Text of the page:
Wordpress mySQL crashes, tried some things but HELP needed

We are new to Digital Ocean, and moving some Wordpress sites in here. Our mysql keeps crashing, but what really worries me is that I find lots of forum posts about the same issue, but no ‘official’ recommendation… just ‘try this’, ‘could be that’, ‘perhaps its…’.

PLEASE is there any procedure to follow in order to know 1) what´s causing the issue and 2) take proper action?. We won´t be able to stay at DO if we can´t solve this issue.

thks to all for your time.

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The first thing to note would be that DigitalOcean wouldn’t be directly responsible for MySQL taking a dive on you as you’re in full control of your Droplet (i.e. VPS), so configuration, optimization, and so forth are 100% completely up to you. They do not provide managed services, or provide support for issues unless it’s truly server/hardware/network related.

So if the SSD is taking a drive, and it’s not do to your own I/O, they can help there. If network speeds are bad, skipping hops, dropping etc - they can help you there. But, if MySQL isn’t working for you, it falls under “third-party” software, and you need to be able to manage it or have a DBA do it for you.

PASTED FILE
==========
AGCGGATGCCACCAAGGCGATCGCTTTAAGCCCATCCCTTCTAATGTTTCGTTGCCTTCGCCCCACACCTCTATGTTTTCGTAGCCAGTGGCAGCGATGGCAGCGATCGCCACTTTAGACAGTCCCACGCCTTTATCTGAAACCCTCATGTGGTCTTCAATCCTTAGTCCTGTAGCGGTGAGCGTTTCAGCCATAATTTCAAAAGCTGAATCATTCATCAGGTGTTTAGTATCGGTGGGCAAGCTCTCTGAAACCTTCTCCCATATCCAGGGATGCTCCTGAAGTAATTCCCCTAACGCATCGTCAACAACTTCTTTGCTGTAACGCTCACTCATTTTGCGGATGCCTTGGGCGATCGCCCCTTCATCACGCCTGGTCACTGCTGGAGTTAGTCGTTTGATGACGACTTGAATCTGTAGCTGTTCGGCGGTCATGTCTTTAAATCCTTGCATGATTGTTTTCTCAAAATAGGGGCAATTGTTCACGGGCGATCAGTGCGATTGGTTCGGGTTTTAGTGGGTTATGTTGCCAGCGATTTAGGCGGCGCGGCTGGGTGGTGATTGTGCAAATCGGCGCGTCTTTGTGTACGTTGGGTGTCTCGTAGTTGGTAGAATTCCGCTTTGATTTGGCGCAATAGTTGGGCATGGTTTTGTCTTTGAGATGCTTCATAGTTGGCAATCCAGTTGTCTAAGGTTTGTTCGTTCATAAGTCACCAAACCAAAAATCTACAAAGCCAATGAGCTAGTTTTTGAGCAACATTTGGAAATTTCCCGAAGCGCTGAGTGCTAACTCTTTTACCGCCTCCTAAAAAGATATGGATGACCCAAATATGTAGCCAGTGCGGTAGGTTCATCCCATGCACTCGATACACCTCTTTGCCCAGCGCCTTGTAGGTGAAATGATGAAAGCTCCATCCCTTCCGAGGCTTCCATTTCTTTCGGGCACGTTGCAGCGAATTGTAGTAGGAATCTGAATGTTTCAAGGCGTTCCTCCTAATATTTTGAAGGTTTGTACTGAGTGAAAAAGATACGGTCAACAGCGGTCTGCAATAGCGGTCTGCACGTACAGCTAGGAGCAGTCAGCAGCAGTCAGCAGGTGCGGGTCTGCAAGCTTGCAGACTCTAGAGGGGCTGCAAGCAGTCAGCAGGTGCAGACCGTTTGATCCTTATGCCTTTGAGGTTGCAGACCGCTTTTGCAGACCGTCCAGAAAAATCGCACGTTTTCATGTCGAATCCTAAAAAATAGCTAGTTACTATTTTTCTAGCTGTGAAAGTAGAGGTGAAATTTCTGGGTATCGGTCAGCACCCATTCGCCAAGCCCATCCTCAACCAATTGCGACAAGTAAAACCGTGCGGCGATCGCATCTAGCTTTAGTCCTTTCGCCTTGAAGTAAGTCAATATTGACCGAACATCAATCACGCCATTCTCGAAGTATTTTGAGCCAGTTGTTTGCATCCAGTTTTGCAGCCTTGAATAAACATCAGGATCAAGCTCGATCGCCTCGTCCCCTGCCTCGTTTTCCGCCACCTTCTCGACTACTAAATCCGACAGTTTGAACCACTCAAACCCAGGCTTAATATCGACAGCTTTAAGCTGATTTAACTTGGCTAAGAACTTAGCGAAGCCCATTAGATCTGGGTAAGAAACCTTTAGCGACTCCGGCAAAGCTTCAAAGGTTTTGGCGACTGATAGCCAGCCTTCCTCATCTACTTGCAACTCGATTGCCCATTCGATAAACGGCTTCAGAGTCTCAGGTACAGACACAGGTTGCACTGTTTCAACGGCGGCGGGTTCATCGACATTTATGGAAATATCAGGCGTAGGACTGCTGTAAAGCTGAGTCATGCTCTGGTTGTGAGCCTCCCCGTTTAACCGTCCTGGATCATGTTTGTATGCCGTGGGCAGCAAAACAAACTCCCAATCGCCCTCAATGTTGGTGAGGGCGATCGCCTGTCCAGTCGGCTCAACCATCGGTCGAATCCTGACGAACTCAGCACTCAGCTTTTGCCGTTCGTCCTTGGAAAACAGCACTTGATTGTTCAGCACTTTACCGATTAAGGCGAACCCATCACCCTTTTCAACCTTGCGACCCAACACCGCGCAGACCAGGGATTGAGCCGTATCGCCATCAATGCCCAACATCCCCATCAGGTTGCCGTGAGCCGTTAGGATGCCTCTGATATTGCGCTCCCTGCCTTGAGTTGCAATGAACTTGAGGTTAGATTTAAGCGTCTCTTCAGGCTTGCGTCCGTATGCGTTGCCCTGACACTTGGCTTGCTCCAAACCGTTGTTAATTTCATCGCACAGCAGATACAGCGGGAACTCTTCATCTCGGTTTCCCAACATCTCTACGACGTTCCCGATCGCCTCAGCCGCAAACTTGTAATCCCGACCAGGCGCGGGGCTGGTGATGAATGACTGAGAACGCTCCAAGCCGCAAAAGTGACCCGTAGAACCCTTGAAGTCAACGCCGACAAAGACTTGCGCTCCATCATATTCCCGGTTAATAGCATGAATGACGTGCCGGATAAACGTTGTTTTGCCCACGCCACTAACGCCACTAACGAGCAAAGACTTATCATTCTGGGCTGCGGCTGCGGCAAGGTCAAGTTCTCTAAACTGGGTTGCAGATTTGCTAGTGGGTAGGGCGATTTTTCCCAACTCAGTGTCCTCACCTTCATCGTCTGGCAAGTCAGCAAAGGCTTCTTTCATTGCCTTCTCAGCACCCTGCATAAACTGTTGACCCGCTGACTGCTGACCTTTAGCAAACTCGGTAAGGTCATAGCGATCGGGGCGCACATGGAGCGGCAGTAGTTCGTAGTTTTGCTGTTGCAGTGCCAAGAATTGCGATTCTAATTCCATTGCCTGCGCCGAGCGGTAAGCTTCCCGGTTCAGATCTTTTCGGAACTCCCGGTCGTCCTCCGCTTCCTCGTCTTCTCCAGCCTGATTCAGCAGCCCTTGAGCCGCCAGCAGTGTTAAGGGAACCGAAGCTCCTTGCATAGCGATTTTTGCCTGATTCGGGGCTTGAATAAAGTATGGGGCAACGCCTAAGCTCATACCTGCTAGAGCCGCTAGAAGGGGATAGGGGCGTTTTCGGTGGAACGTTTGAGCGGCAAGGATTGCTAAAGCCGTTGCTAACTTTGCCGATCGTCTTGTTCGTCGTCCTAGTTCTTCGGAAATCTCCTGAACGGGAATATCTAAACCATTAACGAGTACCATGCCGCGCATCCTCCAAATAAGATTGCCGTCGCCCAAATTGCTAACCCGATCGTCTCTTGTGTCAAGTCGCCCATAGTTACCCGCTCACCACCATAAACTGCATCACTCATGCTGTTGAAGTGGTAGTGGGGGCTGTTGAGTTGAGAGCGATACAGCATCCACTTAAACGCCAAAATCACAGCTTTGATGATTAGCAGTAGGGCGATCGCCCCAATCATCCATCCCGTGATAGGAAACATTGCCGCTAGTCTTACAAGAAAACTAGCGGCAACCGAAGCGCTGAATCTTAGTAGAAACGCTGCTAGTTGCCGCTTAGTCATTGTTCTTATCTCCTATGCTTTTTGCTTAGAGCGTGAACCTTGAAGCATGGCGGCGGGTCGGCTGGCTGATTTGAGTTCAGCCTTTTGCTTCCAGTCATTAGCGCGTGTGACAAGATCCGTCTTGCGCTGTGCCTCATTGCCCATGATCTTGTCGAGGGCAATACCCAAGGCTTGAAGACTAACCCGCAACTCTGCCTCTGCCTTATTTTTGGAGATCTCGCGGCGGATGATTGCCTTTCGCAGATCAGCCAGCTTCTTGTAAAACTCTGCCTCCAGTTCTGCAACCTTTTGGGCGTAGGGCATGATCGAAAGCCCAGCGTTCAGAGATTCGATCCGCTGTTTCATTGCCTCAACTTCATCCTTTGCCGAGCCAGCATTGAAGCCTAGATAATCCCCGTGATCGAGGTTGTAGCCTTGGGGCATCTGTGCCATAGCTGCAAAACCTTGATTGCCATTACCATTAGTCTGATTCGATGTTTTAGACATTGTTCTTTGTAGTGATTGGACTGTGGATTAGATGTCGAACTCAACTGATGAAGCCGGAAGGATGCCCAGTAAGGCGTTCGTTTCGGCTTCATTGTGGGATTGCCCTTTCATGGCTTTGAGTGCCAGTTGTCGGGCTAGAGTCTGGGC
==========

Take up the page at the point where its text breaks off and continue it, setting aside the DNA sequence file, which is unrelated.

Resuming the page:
That being said, MySQL won’t just crash without a valid reason. So the first thing you’d need to do is check your logs and see if they can give you some insight. You can also use a tool called MySQL Tuner that you run as a root user or a sudo user with root privileges.

Simply log-in via SSH and:

cd /usr/local/src/
cd MySQLTuner-perl-master

To run MySQL Tuner, simply:


It’ll take about 3-4 seconds to run and the output will give you an idea of how your current installation is performing when it comes to reads & writes, slow queries, key buffer, query cache, temp tables & so forth.

At the bottom it’ll give you some general recommendations and variables that it suggests tuning. Keep in mind, this is not a magic fix-all tool. It provides suggestions to help, that’s it. It does nothing else for you and will not make changes to MySQL.

General suggestions would be to work with both PHP & MySQL at the same time as PHP is what’s passing data to MySQL, which is then choosing to store it. When PHP is called, it’s going to do one of two things, call on a cached set of data or query the database. If you’re not using Object Caching and/or Page Caching, you’re going to hit MySQL every single time you display a page.

So I’d look at a few plugins, such as:

W3TC is probably one of the most recommended but it can be overkill and time-consuming if you do not like a lot of options. WPSC is a bit more simple.

Beyond caching with WordPress, you should look to PHP for caching using OPCache which is included in newer versions of PHP by default (if you’re hitting repo’s i.e yum install php or apt-get install php etc). Enabling that forces PHP to turn on it’s own object cache.

A basic configuration for OPCache would look something like this (this goes inside of your php.ini file):

You can find your PHP ini file by doing a whereis php at the CLI or by creating a PHP info page using:




You can stick that in any web-accessible directory and access it via browser to find out all there is to know about your PHP installation.